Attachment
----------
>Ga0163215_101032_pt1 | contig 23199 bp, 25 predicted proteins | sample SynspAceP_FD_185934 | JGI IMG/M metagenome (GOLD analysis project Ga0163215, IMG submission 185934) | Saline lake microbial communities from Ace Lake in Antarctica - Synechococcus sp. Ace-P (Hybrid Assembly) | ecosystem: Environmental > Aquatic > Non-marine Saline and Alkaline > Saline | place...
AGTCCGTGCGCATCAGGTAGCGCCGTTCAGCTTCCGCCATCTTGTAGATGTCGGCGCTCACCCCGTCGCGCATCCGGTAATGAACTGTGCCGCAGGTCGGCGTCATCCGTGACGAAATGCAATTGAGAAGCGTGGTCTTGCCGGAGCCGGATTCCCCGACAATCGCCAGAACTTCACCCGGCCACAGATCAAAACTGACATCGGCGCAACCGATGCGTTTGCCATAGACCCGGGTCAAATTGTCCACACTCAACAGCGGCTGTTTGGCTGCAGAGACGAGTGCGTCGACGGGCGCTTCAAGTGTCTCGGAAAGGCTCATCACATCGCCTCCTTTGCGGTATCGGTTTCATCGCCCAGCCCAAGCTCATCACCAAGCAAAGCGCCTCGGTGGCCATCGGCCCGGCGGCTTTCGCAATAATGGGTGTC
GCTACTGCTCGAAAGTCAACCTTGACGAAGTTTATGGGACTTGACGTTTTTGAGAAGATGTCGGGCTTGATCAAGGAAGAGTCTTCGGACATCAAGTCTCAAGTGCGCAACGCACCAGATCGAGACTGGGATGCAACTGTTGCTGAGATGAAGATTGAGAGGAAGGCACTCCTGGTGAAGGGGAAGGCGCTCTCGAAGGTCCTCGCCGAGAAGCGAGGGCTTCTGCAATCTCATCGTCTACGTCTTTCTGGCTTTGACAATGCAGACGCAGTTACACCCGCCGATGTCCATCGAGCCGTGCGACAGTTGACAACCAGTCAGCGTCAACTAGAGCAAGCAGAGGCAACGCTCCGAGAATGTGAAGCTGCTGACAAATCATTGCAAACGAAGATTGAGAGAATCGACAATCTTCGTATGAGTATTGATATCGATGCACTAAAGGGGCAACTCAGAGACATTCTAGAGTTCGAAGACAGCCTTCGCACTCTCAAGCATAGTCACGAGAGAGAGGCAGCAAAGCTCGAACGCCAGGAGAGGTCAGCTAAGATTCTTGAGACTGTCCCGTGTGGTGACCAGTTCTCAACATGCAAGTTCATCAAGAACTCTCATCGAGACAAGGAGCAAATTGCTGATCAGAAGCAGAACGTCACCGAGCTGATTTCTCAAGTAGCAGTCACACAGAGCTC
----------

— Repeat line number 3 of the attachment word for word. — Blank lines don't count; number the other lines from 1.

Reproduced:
GCTACTGCTCGAAAGTCAACCTTGACGAAGTTTATGGGACTTGACGTTTTTGAGAAGATGTCGGGCTTGATCAAGGAAGAGTCTTCGGACATCAAGTCTCAAGTGCGCAACGCACCAGATCGAGACTGGGATGCAACTGTTGCTGAGATGAAGATTGAGAGGAAGGCACTCCTGGTGAAGGGGAAGGCGCTCTCGAAGGTCCTCGCCGAGAAGCGAGGGCTTCTGCAATCTCATCGTCTACGTCTTTCTGGCTTTGACAATGCAGACGCAGTTACACCCGCCGATGTCCATCGAGCCGTGCGACAGTTGACAACCAGTCAGCGTCAACTAGAGCAAGCAGAGGCAACGCTCCGAGAATGTGAAGCTGCTGACAAATCATTGCAAACGAAGATTGAGAGAATCGACAATCTTCGTATGAGTATTGATATCGATGCACTAAAGGGGCAACTCAGAGACATTCTAGAGTTCGAAGACAGCCTTCGCACTCTCAAGCATAGTCACGAGAGAGAGGCAGCAAAGCTCGAACGCCAGGAGAGGTCAGCTAAGATTCTTGAGACTGTCCCGTGTGGTGACCAGTTCTCAACATGCAAGTTCATCAAGAACTCTCATCGAGACAAGGAGCAAATTGCTGATCAGAAGCAGAACGTCACCGAGCTGATTTCTCAAGTAGCAGTCACACAGAGCTC